In determining whether cause exists to withdraw the reference under § 157(d) of the Bankruptcy Code, courts consider: "the efficient use of judicial resources, delay and costs to the parties, uniformity of bankruptcy administration, the prevention of forum shopping, and other related factors." Security Farms v. International Broth. of Teamsters, Chauffer, Warehousemen, & Helpers, 124 F.3d 999, 1008 (9th Cir. 1997) (citing In re Orion Pictures, Corp., 4 F.3d 1095, 1101 (2d Cir. 1993)). Questions of efficiency and uniformity turn largely on the district court's evaluation of whether the claim is "core" or "non-core." In re Orion, 4 F.3d at 1101; Sec. Farms, 124 F.3d at 1008 (considering whether non-core issues predominate). The motion to withdraw must also be "timely," that is filed "as promptly as possible in light of the developments in the bankruptcy proceeding," Sec. Farms, 124 F.3d at 107 n. 3, though the court may still withdraw a reference "on its own motion" at any time. 28 U.S.C. § 157(d); In re Hall, Bayoutree Assocs., Ltd., 939 F.2d 802, 805 (9th Cir. 1991).
Here, all factors point toward denying the withdrawal motion. The Bankruptcy Court is already familiar with the APA, which it itself entered, as well as the issues at the heart of this adversary proceeding, which were briefed in conjunction with TC Global's adjustment motion. Further, the Bankruptcy Court has already entered judgment in favor of TC Global and judgment has been affirmed upon de novo review of the district court. Taking the matter away from a court that has already made a determination that has withstood appeal would be antithetical to the efficient use of judicial resources and would only delay the resolution of the underlying dispute. Although TC Global does not contest the timeliness of Global Barista's withdrawal motion, Global Barista has not explained why it waited several months after the adversary proceeding was referred to file the instant motion. Cf. Sec. Farms, 124 F.3d at 1007 n. 3 (finding motion to withdraw the reference timely where it was filed six days after the proceeding was automatically referred to the bankruptcy court). Global Baristas' filing of the instant motion on the eve of the Bankruptcy Court's determination of TC Global's summary judgment motion also smells of the sort of forum shopping that cuts against cause for withdrawal.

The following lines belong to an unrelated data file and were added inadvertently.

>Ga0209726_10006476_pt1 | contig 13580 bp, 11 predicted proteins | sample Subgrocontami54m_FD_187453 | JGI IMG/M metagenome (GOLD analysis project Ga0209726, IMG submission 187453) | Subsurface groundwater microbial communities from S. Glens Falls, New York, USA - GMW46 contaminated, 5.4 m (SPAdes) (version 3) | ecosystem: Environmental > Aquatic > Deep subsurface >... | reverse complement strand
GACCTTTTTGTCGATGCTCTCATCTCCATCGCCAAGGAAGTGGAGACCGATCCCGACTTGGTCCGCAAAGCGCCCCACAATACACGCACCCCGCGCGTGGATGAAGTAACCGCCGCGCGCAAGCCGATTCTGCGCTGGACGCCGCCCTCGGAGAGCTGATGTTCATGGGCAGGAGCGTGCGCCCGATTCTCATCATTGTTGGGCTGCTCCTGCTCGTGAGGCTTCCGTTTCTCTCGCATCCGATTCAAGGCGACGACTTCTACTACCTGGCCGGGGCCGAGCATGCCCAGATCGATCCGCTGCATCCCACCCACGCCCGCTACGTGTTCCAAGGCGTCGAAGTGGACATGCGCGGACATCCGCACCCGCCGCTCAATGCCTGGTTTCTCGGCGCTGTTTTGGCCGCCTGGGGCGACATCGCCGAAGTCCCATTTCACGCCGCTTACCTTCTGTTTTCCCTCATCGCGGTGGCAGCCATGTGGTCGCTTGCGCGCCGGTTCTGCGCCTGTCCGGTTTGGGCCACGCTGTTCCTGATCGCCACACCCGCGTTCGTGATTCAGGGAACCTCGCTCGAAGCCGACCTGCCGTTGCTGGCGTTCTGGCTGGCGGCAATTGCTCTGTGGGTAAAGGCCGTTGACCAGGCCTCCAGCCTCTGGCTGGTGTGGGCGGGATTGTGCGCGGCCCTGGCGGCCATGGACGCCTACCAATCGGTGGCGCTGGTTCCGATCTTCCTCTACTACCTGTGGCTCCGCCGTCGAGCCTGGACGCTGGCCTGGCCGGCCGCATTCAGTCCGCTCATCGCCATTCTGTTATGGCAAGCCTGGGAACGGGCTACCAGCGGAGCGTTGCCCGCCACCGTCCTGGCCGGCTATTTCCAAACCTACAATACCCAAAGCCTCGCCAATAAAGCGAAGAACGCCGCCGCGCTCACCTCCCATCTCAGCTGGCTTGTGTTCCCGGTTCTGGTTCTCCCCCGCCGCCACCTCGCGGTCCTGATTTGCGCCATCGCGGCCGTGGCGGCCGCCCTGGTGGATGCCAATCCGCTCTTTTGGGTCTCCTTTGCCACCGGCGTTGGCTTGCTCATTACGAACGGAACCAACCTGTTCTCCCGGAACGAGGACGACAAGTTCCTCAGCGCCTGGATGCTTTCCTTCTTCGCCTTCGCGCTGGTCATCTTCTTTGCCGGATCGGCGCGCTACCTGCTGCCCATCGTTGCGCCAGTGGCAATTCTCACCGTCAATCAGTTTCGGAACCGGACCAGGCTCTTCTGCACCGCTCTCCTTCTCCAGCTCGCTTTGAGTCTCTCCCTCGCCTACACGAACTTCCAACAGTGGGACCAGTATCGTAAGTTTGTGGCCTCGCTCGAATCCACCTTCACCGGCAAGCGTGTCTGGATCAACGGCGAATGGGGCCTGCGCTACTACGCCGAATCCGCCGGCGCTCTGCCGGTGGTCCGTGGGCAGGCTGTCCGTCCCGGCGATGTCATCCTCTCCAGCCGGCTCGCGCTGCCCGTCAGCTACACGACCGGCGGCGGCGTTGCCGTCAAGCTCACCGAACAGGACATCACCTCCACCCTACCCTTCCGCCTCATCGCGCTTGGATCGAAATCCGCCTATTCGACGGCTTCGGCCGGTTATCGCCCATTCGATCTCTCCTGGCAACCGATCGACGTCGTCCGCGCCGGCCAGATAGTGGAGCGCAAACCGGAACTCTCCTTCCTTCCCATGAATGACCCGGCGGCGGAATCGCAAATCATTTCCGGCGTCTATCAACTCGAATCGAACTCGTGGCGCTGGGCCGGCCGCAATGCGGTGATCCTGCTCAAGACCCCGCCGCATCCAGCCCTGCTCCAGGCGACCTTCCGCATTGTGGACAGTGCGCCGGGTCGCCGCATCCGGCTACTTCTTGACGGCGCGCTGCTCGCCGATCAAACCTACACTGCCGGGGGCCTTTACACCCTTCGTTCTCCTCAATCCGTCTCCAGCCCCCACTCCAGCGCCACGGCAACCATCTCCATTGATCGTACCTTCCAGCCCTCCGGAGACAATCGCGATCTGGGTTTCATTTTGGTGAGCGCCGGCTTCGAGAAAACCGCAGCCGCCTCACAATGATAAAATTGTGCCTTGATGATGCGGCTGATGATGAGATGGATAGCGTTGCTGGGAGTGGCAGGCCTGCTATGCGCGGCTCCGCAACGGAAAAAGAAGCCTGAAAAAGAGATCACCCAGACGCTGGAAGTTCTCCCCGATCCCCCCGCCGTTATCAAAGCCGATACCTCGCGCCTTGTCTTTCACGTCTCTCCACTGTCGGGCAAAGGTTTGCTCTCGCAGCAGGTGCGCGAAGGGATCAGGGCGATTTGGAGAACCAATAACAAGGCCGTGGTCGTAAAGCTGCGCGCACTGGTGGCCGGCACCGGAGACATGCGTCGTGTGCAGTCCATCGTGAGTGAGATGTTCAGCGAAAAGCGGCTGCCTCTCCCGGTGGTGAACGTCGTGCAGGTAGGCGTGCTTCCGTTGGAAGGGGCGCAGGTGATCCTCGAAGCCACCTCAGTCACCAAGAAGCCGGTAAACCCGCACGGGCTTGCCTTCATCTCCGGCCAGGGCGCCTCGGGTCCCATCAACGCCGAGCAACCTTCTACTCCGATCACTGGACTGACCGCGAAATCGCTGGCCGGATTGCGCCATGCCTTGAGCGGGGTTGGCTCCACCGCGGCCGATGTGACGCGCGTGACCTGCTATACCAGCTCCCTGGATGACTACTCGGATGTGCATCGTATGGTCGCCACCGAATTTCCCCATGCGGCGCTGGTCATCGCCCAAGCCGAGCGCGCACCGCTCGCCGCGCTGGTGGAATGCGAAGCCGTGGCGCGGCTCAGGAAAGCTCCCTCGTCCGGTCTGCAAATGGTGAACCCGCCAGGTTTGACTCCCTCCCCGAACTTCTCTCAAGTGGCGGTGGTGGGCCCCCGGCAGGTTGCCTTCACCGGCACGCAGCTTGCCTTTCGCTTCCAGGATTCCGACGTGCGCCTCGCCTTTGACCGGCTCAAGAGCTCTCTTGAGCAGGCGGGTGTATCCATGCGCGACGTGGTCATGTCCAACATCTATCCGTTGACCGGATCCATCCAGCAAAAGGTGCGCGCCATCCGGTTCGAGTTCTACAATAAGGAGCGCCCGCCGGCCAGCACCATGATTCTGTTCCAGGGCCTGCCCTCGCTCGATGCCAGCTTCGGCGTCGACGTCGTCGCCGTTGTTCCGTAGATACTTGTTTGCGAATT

The Court also agrees with TC Global that the instant matter is properly classified as a core proceeding. "Core proceedings," as designated by Congress, include "matters concerning the administration of the estate," "orders approving the sale of property other than property resulting from claims brought by the estate against persons who have not filed claims against the estate," and "other proceedings affecting the liquidation of the assets of the estate." 28 U.S.C. § 157(b)(2)(A), (N), & (O). The instant proceeding squarely concerns the administration of TC Global's estate and the sale or liquidation of its assets to Global Baristas. At its heart, the dispute goes to the purchase price of TC Global's assets, as provided under the APA and effected by the Sale Order. In addition, bankruptcy courts have "corollary jurisdiction to interpret and enforce their own orders carrying out the provisions of the Bankruptcy Code." In re Karykeion, Inc., 2013 WL 1890626, *3 (9th Cir. 2013). As in In re Karykeion, this adversary proceeding "turn[s] on the interpretation of agreements approved by and incorporated into a section 363 sale order" and is consequently considered a "core matter." Id. There is no question that bankruptcy courts have jurisdiction to interpret their own orders and ensure their execution, which is precisely what is being asked of the Bankruptcy Court in this case. See, e.g., In re Franklin, 802 F.2d 324, 326 (9th Cir. 1986) ("[B]ankruptcy courts must retain jurisdiction to construe their own orders if they are to be capable of monitoring whether those orders are ultimately executed in the intended manner."); In re Traveler's Indem. Co., 557 U.S. 137, 151 (2009) (holding that "the Bankruptcy Court plainly had jurisdiction to interpret and enforce its own prior orders").